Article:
Micro-influencers or influencer marketing is not a new trend.
Probably the first influencer was Emma Hamilton, mistress of Napoleonic war hero Lord Nelson, who spawned an industry of ceramics, jewellery and sheet music all bearing her image. Then of course Hollywood has long used famous actresses to promote beauty products.
Influencer marketing has grown in prominence over the last few years, as consumers in general have become increasingly disillusioned with multi-million-dollar endorsements by actors, musicians and sports stars.
>See also: Defining a PR strategy
Influencer marketing will surpass $4bn in spending this year, according to Forbes, up 12 per cent from last year.
Today – when seemingly anybody with a smartphone can become a celebrity – the technique has filtered down to digital personalities or “micro-influencers” – be they TikTok stars, Instagrammers or YouTubers – to raise awareness of a brand or promote a specific product.
The level of audience interaction between micro-influencers and their followers means the relationship feels more like a friendship than a fandom, which leads to higher levels of engagement.
The rise of micro-influencers
Digital marketing doesn’t stand still for long. As consumers become savvier and more ad averse, they are losing trust in big-name social media stars, increasingly viewing them as little more than mouthpieces for brands. What’s more, getting big-name influencers to endorse your products doesn’t come cheap.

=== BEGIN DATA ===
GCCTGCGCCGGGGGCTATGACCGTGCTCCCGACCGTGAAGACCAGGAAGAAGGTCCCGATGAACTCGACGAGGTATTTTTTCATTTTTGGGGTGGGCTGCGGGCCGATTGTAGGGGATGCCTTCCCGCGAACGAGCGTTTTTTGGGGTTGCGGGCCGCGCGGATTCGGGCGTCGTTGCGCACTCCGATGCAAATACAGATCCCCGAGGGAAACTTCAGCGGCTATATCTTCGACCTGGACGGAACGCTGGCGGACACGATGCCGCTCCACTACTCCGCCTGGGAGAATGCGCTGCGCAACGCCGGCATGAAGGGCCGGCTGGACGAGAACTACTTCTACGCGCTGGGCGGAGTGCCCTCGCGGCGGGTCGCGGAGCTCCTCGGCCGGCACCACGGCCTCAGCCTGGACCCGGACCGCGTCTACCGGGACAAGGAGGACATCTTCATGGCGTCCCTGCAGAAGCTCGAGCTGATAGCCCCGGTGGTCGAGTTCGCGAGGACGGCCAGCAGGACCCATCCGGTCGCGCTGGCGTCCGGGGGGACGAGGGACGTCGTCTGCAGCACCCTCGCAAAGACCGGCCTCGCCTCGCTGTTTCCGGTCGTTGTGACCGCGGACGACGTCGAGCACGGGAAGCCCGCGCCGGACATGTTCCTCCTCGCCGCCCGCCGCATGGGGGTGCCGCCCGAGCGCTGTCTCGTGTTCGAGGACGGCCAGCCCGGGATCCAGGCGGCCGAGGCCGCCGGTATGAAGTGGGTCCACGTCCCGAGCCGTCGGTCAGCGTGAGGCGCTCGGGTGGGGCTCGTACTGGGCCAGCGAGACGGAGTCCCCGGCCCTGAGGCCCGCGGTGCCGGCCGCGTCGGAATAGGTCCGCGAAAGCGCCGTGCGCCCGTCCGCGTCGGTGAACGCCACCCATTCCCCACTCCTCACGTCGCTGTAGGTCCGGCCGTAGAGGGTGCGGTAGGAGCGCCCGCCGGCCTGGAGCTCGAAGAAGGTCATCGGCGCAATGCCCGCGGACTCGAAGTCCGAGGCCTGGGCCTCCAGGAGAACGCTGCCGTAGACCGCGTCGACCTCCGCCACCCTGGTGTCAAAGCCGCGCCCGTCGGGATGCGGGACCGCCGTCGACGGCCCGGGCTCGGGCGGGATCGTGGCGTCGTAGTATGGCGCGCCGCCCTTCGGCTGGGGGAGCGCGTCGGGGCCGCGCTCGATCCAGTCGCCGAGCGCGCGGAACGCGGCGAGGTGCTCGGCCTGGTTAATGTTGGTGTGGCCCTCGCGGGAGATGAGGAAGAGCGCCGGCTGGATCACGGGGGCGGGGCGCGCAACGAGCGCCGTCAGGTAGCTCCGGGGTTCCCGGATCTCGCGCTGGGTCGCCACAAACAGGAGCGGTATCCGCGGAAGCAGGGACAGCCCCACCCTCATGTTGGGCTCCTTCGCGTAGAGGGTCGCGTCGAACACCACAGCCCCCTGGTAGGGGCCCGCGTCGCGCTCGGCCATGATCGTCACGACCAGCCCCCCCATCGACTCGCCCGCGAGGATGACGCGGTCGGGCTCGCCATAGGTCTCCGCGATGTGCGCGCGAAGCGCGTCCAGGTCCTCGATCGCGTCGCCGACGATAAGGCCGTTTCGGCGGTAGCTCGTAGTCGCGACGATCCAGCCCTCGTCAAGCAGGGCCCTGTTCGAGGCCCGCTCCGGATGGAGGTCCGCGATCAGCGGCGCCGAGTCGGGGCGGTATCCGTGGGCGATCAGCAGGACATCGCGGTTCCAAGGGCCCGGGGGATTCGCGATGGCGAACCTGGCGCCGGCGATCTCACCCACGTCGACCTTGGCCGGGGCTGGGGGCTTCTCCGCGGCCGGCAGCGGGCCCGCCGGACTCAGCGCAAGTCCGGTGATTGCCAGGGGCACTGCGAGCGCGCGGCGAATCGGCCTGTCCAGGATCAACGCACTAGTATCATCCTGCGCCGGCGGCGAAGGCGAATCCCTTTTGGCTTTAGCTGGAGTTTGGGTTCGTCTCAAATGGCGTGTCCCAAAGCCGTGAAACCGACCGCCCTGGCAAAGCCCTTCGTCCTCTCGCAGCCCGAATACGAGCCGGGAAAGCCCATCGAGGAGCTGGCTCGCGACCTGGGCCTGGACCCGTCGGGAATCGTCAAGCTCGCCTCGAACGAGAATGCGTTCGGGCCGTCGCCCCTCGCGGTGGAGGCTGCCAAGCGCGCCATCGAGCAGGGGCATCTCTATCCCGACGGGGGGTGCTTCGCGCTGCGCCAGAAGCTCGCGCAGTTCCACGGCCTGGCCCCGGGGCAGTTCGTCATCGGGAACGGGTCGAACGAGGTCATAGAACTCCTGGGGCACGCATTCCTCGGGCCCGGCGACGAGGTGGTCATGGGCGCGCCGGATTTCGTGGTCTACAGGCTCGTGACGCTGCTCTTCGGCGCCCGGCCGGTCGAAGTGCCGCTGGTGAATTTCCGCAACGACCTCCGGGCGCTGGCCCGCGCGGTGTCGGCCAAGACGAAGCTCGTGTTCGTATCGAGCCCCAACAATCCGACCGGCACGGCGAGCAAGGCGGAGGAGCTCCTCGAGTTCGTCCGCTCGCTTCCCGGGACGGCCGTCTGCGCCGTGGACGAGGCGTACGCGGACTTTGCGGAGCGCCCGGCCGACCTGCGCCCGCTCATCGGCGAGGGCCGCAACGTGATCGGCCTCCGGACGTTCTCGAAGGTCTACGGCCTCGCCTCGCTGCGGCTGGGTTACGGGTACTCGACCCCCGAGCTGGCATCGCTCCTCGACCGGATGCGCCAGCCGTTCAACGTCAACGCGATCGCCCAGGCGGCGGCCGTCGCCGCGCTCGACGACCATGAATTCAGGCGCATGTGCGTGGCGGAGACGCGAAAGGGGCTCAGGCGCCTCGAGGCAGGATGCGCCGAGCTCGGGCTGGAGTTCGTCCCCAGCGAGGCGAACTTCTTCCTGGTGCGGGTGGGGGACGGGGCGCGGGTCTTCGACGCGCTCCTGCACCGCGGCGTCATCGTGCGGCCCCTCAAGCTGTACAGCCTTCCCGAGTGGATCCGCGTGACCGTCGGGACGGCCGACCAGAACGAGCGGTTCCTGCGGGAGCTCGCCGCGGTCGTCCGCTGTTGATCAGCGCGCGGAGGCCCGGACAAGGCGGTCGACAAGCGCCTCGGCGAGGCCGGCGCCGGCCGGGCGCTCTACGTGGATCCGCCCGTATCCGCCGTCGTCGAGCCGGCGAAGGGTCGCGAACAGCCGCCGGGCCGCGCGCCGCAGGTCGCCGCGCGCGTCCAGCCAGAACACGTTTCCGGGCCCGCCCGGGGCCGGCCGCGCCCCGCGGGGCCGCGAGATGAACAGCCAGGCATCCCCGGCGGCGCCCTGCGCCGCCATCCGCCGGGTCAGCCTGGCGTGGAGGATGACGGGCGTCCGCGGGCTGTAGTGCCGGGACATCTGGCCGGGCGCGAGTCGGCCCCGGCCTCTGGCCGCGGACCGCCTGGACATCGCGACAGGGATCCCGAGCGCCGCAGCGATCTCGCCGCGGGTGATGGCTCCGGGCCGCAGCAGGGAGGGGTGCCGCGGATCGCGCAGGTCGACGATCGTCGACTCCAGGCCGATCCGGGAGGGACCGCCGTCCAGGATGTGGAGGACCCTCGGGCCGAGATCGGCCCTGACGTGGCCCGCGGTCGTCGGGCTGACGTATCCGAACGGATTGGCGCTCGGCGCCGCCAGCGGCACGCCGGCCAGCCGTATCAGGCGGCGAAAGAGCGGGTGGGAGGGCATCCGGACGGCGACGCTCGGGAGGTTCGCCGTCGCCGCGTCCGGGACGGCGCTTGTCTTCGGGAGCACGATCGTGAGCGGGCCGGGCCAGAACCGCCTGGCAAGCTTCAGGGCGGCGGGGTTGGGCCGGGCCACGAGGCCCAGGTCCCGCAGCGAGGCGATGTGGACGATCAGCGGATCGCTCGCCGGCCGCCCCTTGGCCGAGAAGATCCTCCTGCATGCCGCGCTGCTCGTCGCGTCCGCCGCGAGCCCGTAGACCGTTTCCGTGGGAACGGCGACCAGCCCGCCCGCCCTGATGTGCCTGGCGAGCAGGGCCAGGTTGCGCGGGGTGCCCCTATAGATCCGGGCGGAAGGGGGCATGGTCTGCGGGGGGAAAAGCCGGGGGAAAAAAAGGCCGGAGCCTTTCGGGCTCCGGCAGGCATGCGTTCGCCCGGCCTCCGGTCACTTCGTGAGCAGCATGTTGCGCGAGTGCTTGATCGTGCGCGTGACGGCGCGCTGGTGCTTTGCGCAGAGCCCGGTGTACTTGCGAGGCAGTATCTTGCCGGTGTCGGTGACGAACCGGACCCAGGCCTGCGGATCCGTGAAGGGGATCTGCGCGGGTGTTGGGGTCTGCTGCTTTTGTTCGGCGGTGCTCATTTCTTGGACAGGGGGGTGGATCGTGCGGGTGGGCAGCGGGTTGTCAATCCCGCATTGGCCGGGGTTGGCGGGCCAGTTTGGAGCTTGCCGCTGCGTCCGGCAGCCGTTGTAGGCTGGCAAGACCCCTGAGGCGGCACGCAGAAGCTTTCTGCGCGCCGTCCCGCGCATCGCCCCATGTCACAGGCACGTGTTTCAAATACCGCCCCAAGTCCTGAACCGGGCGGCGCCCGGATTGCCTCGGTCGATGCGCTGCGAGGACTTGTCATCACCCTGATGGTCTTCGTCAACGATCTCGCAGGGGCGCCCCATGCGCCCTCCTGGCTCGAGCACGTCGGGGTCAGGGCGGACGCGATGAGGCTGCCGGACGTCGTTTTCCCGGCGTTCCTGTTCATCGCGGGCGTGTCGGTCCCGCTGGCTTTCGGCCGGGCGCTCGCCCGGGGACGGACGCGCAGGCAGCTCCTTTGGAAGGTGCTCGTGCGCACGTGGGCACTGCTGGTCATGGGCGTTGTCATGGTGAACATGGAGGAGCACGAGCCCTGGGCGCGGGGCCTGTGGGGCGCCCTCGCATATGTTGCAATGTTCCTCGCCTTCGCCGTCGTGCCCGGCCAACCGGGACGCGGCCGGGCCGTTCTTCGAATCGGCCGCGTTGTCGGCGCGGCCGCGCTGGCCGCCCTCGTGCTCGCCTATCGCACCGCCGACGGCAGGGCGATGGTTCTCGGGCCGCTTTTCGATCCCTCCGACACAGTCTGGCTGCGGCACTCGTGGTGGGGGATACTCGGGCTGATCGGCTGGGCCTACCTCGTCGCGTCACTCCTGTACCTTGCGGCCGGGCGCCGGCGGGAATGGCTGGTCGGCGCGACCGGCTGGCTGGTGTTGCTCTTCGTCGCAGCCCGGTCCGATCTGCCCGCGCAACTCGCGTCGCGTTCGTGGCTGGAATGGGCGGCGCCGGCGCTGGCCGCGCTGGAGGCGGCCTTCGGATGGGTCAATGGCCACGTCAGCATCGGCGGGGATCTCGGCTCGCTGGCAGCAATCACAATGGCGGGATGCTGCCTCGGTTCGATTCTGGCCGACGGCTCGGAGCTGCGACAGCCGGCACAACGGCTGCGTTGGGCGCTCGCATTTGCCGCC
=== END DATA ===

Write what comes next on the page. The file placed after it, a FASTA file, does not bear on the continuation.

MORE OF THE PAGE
In their place, we’re seeing a surge in the appeal of micro-influencers – people with smaller followings but greater credibility. What these micro-influencers lack in reach, they more than make up for in audience engagement and authenticity. Indeed, when somebody’s following reaches the 100,000 mark, their engagement drops by 20 per cent and that’s due to the fact their followers are not as engaged as a micro-influencer’s would be.
Influencer agency Markerly calculated the following drop-offs when it comes to engagement:
- Instagram users with fewer than 1,000 followers generated likes 8 per cent of the time
- Users with 1,000-10,000 followers earned likes at a 4 per cent rate
- Users with 10,000-100,000 followers achieved a 2.4 per cent like rate
- Users with 1-10 million followers earned likes only 1.7 per cent of the time.
As audiences place great value on relationships and trust when it comes to engaging with an influencer, this has a positive effect on how they make purchasing decisions. Micro-influencers have more time to respond to their followers, allowing them to build up a stronger bond with their fanbase. Sixty per cent of consumers say that they are more likely to trust influencer endorsements when that influencer regularly engages follower comments, according to social media creator management platform GRIN.